But this isn’t a wish-washy thing—it’s mildly penitential because our attention is caught in tension between a serious penitence and a sense of joyful hope as we wait to see what God will do. Yes, we admit that our hearts are often weighed down with dissipation, drunk on the unnecessary excess of life, and tangled in worry over things that don’t actually matter. Yes. We know this is wrong, and we ask for God’s mercy and grace as we work to right ourselves and our world.
But we also know—we also know that something good is coming. We know that the Lord’s compassion and love are, as the Psalmist says, “from everlasting,” that for those who are committed to him, “the paths of the Lord are love and faithfulness.” We remember that Jeremiah’s promise was for us, too, and that in our own lives there are righteous growing things waiting to spring up. We know that Jesus will be born in Bethlehem; we know that he will come later, in unimaginable glory; and we know that he will come to us, now, today, tomorrow, here, in our lives.
This balance, between penitence and happy anticipation, feels to me like kneeling in sincere confession with a small smile in the corner of your mouth. We know we are imperfect, and we need God’s mercy—and, we are confident in God’s mercy, happily awake and alert to see what God will do next.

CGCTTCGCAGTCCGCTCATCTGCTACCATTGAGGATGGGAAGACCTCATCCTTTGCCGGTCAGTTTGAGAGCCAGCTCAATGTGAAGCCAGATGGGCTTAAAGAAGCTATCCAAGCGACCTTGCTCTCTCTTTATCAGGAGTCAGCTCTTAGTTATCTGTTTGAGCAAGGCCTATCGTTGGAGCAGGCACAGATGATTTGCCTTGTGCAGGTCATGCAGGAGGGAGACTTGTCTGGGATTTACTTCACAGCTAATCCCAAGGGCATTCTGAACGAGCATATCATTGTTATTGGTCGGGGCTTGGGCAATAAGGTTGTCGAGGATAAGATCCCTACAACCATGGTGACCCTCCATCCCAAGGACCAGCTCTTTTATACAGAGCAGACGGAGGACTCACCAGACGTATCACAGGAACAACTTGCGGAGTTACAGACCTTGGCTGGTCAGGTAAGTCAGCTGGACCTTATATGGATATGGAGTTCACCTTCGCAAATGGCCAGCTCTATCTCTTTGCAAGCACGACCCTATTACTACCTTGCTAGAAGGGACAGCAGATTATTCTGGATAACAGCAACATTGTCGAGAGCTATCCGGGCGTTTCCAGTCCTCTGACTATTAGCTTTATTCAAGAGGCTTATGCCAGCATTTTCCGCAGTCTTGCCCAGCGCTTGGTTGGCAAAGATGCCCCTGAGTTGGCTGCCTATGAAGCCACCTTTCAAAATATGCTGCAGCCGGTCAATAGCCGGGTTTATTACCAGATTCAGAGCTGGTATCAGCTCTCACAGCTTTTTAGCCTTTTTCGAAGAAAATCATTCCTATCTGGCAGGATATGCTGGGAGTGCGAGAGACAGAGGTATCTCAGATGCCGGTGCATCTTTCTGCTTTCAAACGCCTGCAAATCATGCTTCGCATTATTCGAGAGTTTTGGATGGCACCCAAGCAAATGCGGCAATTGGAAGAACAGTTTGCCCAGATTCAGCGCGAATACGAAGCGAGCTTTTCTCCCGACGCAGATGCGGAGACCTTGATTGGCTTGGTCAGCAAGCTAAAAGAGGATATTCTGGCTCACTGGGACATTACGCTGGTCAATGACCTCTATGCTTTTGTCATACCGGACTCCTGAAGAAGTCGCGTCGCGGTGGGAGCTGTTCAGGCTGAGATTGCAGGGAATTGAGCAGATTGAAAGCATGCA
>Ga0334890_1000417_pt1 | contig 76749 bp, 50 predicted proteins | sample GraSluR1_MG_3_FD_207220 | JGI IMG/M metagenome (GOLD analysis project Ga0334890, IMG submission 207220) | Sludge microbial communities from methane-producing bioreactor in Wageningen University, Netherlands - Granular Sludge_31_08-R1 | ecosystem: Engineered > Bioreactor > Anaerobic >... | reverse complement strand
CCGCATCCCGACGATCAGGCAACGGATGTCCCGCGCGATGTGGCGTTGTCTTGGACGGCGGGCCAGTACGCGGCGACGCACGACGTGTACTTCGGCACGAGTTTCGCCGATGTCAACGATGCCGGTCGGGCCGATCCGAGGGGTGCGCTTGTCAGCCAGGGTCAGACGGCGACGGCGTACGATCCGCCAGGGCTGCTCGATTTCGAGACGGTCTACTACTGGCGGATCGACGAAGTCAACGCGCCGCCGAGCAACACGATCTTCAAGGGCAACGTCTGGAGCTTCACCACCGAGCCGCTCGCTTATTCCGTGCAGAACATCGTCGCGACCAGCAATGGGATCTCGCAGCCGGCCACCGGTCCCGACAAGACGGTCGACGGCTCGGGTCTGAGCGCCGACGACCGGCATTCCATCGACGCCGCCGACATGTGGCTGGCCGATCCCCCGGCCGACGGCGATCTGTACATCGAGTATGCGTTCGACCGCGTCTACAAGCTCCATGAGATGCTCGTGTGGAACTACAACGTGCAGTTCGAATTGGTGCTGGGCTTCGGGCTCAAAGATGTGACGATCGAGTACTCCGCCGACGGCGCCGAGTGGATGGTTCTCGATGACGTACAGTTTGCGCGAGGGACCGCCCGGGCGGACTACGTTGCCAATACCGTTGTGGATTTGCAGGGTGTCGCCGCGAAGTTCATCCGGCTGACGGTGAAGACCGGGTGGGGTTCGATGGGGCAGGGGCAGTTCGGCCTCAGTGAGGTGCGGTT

What makes this prayerful anticipation even better is that Christ is coming to us no matter what. Are you happy, is your heart light? Christ is coming to you. Are you weary, is your heart heavy? Christ is coming to you. Are there parts of your life which you know are not pleasing to God or even to you? Christ is coming to you, too.
Christ has come, and is coming, and will come, and we don’t always know what it looks like.
So I have some questions for us as we pray both together and alone this Advent. We might think of these when we find ourselves alone on our walk to class or work; perhaps as we lie down to sleep, or as we brush our teeth in the mornings. When we take a study break, or when we turn off the computer to look out the window, maybe we can say to ourselves:
Christ is coming. Where is my heart?
Christ has already come to me. When did he do that? What was that like?
Christ will come to me. What might that be like?
God has been made manifest to us, and he will be made manifest to us again; am I awake? Am I watching? He is coming—where is my heart?